* This is the Default ServiceManager for the Container.  It provides
 * a very simple abstraction, and makes it easy for the Container to manage
 * the references.
 *
 * @author <a href="mailto:bloritsch@apache.org">Berin Loritsch</a>
 * @version CVS $Revision: 1.3 $ $Date: 2002/07/09 10:40:26 $
 */
public class FortressServiceManager implements ServiceManager
{
    ...
    
    public Object lookup( String role )
        throws ServiceException
    {
        ...
	
        try
        {
            if( !handler.isInitialized() )
            {
                handler.initialize();
            }

            component = handler.get();

>>>         m_extManager.executeAccessExtensions( component, m_context );
        }
	
	...

        return component;
    }

    public void release( Object component )
    {
        final ComponentHandler handler;

        try
        {
>>>         m_extManager.executeReleaseExtensions( component, m_context );
        }
	
	...
    }
}

	and also similarly in the ComponentFactory class.

	Here's an example that implements a SecurityManageable extension:

	First the lifecycle extension interface:

/**
 * Simple custom lifecycle extension interface for supplying a component
 * with a security manager.
 *
 * @author <a href="mailto:crafterm@apache.org">Marcus Crafter</a>
 * @version CVS $Revision: 1.7 $ $Date: 2002/05/13 12:17:39 $
 */
public interface SecurityManageable
{
    /**
     * Pass a SecurityManager object to the component
     *
     * @param manager a <code>SecurityManager</code> value
     */
    void secure( SecurityManager manager )
        throws SecurityException;
}

	Then the extensions class that is registered with the container.
	
/**
 * Some custom extensions for this container's components.
 *
 * @author <a href="mailto:crafterm@apache.org">Marcus Crafter</a>
 * @version CVS $Revision: 1.7 $ $Date: 2002/05/13 12:17:39 $
 */
public class Extensions
    extends AbstractLifecycleExtension
{
    /**
     * Access, called when the given component is being
     * accessed (ie. via lookup() or select()).
     *
     * @param component a <code>Component</code> instance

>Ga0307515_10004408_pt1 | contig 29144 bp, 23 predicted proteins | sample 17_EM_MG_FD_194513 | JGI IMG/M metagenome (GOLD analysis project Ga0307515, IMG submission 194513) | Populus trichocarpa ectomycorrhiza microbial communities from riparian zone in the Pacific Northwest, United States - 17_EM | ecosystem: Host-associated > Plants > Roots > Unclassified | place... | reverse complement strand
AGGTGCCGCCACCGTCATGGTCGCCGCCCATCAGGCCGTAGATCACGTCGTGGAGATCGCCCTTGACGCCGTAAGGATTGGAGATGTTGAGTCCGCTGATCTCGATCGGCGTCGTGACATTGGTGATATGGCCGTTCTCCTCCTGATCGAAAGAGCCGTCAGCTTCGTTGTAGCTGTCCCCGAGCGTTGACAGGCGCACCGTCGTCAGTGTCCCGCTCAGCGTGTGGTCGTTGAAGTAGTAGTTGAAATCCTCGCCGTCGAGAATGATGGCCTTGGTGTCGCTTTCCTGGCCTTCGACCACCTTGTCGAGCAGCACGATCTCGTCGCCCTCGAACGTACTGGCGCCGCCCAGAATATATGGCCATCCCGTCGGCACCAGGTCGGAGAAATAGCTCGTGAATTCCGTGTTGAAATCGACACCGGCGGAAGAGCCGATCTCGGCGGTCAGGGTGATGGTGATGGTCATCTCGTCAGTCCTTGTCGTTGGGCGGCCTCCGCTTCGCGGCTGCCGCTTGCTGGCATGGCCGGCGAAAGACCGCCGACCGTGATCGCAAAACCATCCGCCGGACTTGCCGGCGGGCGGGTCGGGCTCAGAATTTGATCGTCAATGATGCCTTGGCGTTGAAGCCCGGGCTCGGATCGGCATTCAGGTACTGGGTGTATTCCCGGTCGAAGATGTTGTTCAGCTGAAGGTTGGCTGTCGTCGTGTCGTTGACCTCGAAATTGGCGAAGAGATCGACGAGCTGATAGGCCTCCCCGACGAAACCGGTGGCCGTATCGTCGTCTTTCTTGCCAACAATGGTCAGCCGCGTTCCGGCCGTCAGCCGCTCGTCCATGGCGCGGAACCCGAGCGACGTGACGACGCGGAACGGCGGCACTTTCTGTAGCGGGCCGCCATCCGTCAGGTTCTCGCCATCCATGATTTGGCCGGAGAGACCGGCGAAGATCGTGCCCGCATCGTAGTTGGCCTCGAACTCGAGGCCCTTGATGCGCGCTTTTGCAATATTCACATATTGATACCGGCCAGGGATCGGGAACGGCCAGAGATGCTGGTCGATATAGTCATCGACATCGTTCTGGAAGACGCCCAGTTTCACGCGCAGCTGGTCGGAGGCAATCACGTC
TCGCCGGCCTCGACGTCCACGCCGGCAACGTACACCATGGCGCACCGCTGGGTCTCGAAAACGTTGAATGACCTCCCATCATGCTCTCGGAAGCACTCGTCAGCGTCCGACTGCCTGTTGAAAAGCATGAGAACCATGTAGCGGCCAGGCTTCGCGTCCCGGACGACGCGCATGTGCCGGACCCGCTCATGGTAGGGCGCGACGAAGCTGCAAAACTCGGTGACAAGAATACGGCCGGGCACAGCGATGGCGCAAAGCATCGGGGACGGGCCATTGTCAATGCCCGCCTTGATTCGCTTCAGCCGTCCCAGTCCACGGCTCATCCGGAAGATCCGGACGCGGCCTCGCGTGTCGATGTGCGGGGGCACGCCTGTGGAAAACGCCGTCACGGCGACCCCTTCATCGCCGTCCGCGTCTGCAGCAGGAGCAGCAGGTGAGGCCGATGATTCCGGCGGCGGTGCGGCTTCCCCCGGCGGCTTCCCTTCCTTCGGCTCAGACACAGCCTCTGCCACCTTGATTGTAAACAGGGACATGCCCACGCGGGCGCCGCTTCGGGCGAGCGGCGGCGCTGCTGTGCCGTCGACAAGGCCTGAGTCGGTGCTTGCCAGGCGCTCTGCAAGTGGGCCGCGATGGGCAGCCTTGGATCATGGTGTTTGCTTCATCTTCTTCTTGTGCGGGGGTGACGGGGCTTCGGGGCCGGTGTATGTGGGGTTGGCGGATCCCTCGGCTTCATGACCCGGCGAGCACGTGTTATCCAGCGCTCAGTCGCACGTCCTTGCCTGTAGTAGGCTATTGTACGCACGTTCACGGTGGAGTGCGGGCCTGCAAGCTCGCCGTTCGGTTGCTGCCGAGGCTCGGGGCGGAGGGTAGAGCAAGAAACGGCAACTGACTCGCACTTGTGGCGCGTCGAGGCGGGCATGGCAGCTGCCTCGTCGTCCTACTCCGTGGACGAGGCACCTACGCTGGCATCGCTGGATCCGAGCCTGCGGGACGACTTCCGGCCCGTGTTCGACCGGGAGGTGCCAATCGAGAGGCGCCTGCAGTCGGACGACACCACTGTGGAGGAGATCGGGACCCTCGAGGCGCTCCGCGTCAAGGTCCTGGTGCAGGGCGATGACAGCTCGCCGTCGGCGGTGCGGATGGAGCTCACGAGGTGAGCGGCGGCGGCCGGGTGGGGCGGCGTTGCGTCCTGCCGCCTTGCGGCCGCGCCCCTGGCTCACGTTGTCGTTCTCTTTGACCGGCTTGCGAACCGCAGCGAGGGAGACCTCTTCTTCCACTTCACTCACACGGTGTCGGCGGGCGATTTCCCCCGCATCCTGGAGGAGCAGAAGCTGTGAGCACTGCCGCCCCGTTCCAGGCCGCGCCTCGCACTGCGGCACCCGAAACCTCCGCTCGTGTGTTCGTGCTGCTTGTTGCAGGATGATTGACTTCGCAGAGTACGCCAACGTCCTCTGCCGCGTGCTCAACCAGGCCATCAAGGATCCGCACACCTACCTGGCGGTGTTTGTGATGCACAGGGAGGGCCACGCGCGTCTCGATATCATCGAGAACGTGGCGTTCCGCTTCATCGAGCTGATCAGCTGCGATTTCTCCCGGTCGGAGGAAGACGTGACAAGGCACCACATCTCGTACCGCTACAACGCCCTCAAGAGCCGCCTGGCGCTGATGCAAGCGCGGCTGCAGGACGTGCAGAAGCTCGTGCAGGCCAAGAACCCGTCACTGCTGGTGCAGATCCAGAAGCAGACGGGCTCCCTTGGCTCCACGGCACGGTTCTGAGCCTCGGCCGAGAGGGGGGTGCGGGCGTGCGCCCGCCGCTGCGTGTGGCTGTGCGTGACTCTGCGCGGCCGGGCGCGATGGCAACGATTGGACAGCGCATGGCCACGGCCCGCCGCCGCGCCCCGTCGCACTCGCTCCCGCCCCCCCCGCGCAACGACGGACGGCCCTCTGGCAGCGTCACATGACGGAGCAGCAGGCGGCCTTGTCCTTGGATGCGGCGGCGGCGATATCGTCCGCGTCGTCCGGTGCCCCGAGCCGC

* @param context a <code>Context</code> instance
     * @exception Exception if an error occurs
     */
    public void access( Object component, Context context )
        throws Exception
    {
        if ( component instanceof SecurityManageable )
        {
            // pass in a simple security manager for testing, a real
            // system might want to pass in specialized/custom security managers
            ( ( SecurityManageable ) component ).secure( new SecurityManager() );
        }
    }
}

	And an example component that uses it:
	
/**
 * <code>TestComponentImpl</code>, demonstrating the use of a custom
 * lifecycle stage <code>SecurityManageable</code>. This code does
 * a simple access check for several files on the file system and logs
 * the results accordingly.
 *
 * @author <a href="mailto:crafterm@apache.org">Marcus Crafter</a>
 * @version CVS $Revision: 1.7 $ $Date: 2002/05/13 12:17:39 $
 */
public class ExtendedComponentImpl
    extends AbstractLogEnabled
    implements ExtendedComponent, SecurityManageable
{
    /**
     * Pass a SecurityManager object to the component
     *
     * @param manager a <code>SecurityManager</code> value
     */
    public void secure( final SecurityManager manager )
        throws SecurityException
    {
        getLogger().debug( "Received SecurityManager instance: " + manager );

        final String[] files = { "/tmp", "/vmlinuz", "/usr/lib/libc.a" };

        for ( int i = 0; i < files.length; ++i )
        {
            try
            {
                manager.checkRead( files[ i ] );
                getLogger().info( "Object can read " + files[ i ] );
            }

            catch ( SecurityException e )
            {
                getLogger().info( "Object can not read " + files[ i ] );
            }
        }
    }
}

	Simple example, but I hope you get the idea.

	I'm in the process of checking the code into Fortress, and will also
	be checking in the above example into the
	jakarta-avalon-excalibur/fortress/examples directory.
	
	Once the code is checked in, I'm more than open to suggestions, and
	feedback, so please feel free to fire away with any questions
	(hopefully I or someone else can answer them all!) :)
	
	Finally a special thanks to Berin and Leo Simons for their help! :)
	
	Cheers,
	
	Marcus
	
-- 
        .....
     ,,$$$$$$$$$,      Marcus Crafter
    ;$'      '$$$$:    Computer Systems Engineer
    $:         $$$$:   ManageSoft GmbH
     $       o_)$$$:   82-84 Mainzer Landstrasse
     ;$,    _/\ &&:'   60327 Frankfurt Germany
       '     /( &&&
           \_&&&&'
          &&&&.
    &&&&&&&:

--
To unsubscribe, e-mail:   <mailto:avalon-dev-unsubscribe@jakarta.apache.org>
For additional commands, e-mail: <mailto:avalon-dev-help@jakarta.apache.org>


Mime
View raw message